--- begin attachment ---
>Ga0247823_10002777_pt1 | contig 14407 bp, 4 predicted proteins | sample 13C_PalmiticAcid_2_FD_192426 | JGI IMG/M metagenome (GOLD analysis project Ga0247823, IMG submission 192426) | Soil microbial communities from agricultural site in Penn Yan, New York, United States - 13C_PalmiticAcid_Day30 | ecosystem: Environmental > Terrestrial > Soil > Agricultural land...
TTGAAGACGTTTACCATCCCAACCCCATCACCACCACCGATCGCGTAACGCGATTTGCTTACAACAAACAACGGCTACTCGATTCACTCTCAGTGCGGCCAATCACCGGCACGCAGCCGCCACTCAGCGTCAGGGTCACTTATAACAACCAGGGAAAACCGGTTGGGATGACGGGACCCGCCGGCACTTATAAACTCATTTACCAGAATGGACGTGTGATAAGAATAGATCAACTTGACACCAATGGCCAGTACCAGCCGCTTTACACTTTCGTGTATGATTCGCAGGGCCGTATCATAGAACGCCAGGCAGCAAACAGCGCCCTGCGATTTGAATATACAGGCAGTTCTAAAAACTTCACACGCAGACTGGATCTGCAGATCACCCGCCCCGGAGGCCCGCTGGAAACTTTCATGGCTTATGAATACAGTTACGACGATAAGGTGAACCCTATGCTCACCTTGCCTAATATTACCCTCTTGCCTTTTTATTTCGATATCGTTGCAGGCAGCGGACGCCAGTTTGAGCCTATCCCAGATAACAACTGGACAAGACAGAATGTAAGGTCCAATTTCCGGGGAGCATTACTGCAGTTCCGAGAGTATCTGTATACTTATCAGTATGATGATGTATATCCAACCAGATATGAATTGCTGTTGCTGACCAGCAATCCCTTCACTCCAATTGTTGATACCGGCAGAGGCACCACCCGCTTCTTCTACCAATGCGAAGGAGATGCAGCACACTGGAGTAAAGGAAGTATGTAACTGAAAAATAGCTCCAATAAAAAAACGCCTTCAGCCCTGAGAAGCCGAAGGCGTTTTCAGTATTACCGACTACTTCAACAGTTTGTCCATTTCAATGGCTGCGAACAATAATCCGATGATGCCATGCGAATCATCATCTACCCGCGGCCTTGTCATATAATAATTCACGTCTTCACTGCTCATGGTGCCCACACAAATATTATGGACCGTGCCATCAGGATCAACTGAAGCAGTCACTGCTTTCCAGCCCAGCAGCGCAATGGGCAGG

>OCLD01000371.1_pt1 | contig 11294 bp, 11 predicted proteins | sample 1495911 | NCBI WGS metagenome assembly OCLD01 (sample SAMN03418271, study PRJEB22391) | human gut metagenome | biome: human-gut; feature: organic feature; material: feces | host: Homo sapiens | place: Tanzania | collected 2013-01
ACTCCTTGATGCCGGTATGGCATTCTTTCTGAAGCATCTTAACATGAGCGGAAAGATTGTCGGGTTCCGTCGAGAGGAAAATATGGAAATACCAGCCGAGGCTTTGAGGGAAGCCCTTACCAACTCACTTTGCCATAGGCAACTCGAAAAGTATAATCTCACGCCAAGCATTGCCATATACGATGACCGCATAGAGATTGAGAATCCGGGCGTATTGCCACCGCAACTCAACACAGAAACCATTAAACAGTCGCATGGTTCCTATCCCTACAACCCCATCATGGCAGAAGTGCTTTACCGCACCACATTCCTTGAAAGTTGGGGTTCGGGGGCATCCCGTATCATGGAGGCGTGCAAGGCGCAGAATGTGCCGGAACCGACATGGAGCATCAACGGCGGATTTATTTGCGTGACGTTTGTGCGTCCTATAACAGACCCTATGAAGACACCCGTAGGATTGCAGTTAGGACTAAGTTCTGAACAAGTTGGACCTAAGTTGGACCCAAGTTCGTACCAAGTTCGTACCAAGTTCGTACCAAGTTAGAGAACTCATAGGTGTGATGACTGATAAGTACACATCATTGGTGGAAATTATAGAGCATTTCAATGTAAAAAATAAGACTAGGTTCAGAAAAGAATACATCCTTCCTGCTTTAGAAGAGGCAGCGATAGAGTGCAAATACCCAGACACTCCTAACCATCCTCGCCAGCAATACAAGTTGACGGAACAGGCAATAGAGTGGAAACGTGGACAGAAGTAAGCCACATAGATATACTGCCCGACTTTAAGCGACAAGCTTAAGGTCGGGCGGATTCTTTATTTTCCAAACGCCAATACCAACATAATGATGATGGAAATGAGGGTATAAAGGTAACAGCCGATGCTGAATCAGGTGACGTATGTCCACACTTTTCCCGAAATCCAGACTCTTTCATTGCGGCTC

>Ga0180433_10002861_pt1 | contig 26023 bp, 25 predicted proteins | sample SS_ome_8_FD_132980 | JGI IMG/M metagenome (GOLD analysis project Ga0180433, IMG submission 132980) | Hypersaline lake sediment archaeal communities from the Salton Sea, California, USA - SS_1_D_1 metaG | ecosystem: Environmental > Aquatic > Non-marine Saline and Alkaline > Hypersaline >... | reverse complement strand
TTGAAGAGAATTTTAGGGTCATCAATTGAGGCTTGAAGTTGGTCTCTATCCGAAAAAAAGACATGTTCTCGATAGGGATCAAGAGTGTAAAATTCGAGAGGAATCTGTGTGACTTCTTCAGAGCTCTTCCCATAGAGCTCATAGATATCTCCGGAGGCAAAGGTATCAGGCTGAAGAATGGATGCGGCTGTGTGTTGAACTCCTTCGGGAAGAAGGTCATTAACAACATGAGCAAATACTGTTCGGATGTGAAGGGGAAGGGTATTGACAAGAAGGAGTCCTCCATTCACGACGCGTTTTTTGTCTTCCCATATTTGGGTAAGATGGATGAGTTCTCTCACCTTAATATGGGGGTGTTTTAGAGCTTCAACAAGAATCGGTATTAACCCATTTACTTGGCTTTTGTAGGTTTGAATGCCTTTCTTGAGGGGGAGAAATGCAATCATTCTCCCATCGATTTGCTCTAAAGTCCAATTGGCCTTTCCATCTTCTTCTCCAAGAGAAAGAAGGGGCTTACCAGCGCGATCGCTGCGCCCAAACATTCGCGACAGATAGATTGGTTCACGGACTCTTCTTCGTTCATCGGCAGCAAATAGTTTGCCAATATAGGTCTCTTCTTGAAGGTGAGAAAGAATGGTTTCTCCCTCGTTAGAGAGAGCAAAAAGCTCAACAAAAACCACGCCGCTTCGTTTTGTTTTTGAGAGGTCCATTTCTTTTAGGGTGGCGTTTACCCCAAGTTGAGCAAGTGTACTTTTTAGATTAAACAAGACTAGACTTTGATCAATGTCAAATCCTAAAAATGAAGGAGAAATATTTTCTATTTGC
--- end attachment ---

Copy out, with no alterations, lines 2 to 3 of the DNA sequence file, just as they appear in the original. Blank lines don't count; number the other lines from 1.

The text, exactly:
TTGAAGACGTTTACCATCCCAACCCCATCACCACCACCGATCGCGTAACGCGATTTGCTTACAACAAACAACGGCTACTCGATTCACTCTCAGTGCGGCCAATCACCGGCACGCAGCCGCCACTCAGCGTCAGGGTCACTTATAACAACCAGGGAAAACCGGTTGGGATGACGGGACCCGCCGGCACTTATAAACTCATTTACCAGAATGGACGTGTGATAAGAATAGATCAACTTGACACCAATGGCCAGTACCAGCCGCTTTACACTTTCGTGTATGATTCGCAGGGCCGTATCATAGAACGCCAGGCAGCAAACAGCGCCCTGCGATTTGAATATACAGGCAGTTCTAAAAACTTCACACGCAGACTGGATCTGCAGATCACCCGCCCCGGAGGCCCGCTGGAAACTTTCATGGCTTATGAATACAGTTACGACGATAAGGTGAACCCTATGCTCACCTTGCCTAATATTACCCTCTTGCCTTTTTATTTCGATATCGTTGCAGGCAGCGGACGCCAGTTTGAGCCTATCCCAGATAACAACTGGACAAGACAGAATGTAAGGTCCAATTTCCGGGGAGCATTACTGCAGTTCCGAGAGTATCTGTATACTTATCAGTATGATGATGTATATCCAACCAGATATGAATTGCTGTTGCTGACCAGCAATCCCTTCACTCCAATTGTTGATACCGGCAGAGGCACCACCCGCTTCTTCTACCAATGCGAAGGAGATGCAGCACACTGGAGTAAAGGAAGTATGTAACTGAAAAATAGCTCCAATAAAAAAACGCCTTCAGCCCTGAGAAGCCGAAGGCGTTTTCAGTATTACCGACTACTTCAACAGTTTGTCCATTTCAATGGCTGCGAACAATAATCCGATGATGCCATGCGAATCATCATCTACCCGCGGCCTTGTCATATAATAATTCACGTCTTCACTGCTCATGGTGCCCACACAAATATTATGGACCGTGCCATCAGGATCAACTGAAGCAGTCACTGCTTTCCAGCCCAGCAGCGCAATGGGCAGG

>OCLD01000371.1_pt1 | contig 11294 bp, 11 predicted proteins | sample 1495911 | NCBI WGS metagenome assembly OCLD01 (sample SAMN03418271, study PRJEB22391) | human gut metagenome | biome: human-gut; feature: organic feature; material: feces | host: Homo sapiens | place: Tanzania | collected 2013-01